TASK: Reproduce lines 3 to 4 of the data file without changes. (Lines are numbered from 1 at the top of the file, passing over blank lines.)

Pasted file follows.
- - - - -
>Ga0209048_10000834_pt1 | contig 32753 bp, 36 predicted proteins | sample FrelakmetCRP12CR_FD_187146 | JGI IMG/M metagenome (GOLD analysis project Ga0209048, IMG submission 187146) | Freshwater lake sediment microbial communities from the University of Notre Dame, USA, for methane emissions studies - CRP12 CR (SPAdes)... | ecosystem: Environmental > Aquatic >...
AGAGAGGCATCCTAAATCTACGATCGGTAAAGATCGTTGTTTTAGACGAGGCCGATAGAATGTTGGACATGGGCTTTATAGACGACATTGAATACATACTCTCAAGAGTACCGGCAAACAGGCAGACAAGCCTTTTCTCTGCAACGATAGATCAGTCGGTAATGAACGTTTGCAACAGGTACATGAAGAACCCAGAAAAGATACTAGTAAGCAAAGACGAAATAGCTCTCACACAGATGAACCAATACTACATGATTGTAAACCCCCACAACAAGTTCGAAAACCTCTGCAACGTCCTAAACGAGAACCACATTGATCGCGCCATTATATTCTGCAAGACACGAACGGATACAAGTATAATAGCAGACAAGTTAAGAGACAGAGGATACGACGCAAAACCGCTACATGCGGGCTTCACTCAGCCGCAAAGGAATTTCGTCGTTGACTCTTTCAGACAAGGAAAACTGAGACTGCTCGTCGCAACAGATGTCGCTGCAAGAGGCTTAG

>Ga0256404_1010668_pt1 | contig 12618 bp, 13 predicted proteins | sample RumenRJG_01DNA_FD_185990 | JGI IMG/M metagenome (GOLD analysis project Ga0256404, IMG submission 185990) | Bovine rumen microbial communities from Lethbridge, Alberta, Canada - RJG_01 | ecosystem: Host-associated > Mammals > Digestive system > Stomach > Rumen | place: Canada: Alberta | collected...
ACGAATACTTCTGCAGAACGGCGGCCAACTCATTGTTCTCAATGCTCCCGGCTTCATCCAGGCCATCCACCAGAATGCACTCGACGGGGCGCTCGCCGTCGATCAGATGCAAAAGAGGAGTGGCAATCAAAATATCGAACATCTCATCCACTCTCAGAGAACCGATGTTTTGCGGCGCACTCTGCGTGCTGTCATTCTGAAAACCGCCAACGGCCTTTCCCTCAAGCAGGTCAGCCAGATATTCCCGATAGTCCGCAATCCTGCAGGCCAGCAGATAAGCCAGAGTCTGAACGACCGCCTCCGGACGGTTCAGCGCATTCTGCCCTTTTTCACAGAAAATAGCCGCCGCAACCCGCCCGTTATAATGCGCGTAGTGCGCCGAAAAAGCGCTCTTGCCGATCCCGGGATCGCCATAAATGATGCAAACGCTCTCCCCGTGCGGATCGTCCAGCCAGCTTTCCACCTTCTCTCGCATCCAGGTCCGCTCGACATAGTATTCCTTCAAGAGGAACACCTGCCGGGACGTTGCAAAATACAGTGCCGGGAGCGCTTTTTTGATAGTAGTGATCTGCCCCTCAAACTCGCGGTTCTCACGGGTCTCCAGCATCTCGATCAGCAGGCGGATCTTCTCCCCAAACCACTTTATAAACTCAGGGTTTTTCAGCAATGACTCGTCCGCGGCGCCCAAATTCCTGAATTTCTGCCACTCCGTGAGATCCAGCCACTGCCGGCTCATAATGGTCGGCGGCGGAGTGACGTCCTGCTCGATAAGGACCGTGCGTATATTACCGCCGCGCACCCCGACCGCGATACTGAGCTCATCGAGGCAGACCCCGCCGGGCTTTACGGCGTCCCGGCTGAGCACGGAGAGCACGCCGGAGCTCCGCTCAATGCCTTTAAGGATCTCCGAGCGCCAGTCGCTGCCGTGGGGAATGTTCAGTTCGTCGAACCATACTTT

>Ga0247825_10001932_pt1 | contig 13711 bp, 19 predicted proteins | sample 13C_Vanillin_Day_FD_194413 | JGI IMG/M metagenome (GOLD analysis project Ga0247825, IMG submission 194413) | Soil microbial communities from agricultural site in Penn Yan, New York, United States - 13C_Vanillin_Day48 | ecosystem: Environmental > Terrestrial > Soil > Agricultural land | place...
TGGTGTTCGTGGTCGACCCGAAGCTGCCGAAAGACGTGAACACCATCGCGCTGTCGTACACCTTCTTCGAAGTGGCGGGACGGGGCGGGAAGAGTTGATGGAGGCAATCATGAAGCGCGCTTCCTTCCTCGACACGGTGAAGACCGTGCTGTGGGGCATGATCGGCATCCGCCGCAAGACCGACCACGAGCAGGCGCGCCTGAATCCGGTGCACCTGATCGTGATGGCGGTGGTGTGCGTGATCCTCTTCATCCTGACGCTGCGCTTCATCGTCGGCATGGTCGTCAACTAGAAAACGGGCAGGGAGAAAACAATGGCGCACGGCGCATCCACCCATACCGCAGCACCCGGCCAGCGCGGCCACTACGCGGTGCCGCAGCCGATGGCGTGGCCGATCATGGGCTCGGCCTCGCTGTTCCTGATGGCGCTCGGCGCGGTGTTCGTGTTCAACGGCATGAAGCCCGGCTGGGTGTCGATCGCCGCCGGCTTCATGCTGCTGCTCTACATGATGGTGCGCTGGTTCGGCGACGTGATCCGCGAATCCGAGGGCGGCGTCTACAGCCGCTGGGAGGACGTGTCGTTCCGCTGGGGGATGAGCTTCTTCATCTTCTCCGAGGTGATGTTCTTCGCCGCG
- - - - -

>Ga0256404_1010668_pt1 | contig 12618 bp, 13 predicted proteins | sample RumenRJG_01DNA_FD_185990 | JGI IMG/M metagenome (GOLD analysis project Ga0256404, IMG submission 185990) | Bovine rumen microbial communities from Lethbridge, Alberta, Canada - RJG_01 | ecosystem: Host-associated > Mammals > Digestive system > Stomach > Rumen | place: Canada: Alberta | collected...
ACGAATACTTCTGCAGAACGGCGGCCAACTCATTGTTCTCAATGCTCCCGGCTTCATCCAGGCCATCCACCAGAATGCACTCGACGGGGCGCTCGCCGTCGATCAGATGCAAAAGAGGAGTGGCAATCAAAATATCGAACATCTCATCCACTCTCAGAGAACCGATGTTTTGCGGCGCACTCTGCGTGCTGTCATTCTGAAAACCGCCAACGGCCTTTCCCTCAAGCAGGTCAGCCAGATATTCCCGATAGTCCGCAATCCTGCAGGCCAGCAGATAAGCCAGAGTCTGAACGACCGCCTCCGGACGGTTCAGCGCATTCTGCCCTTTTTCACAGAAAATAGCCGCCGCAACCCGCCCGTTATAATGCGCGTAGTGCGCCGAAAAAGCGCTCTTGCCGATCCCGGGATCGCCATAAATGATGCAAACGCTCTCCCCGTGCGGATCGTCCAGCCAGCTTTCCACCTTCTCTCGCATCCAGGTCCGCTCGACATAGTATTCCTTCAAGAGGAACACCTGCCGGGACGTTGCAAAATACAGTGCCGGGAGCGCTTTTTTGATAGTAGTGATCTGCCCCTCAAACTCGCGGTTCTCACGGGTCTCCAGCATCTCGATCAGCAGGCGGATCTTCTCCCCAAACCACTTTATAAACTCAGGGTTTTTCAGCAATGACTCGTCCGCGGCGCCCAAATTCCTGAATTTCTGCCACTCCGTGAGATCCAGCCACTGCCGGCTCATAATGGTCGGCGGCGGAGTGACGTCCTGCTCGATAAGGACCGTGCGTATATTACCGCCGCGCACCCCGACCGCGATACTGAGCTCATCGAGGCAGACCCCGCCGGGCTTTACGGCGTCCCGGCTGAGCACGGAGAGCACGCCGGAGCTCCGCTCAATGCCTTTAAGGATCTCCGAGCGCCAGTCGCTGCCGTGGGGAATGTTCAGTTCGTCGAACCATACTTT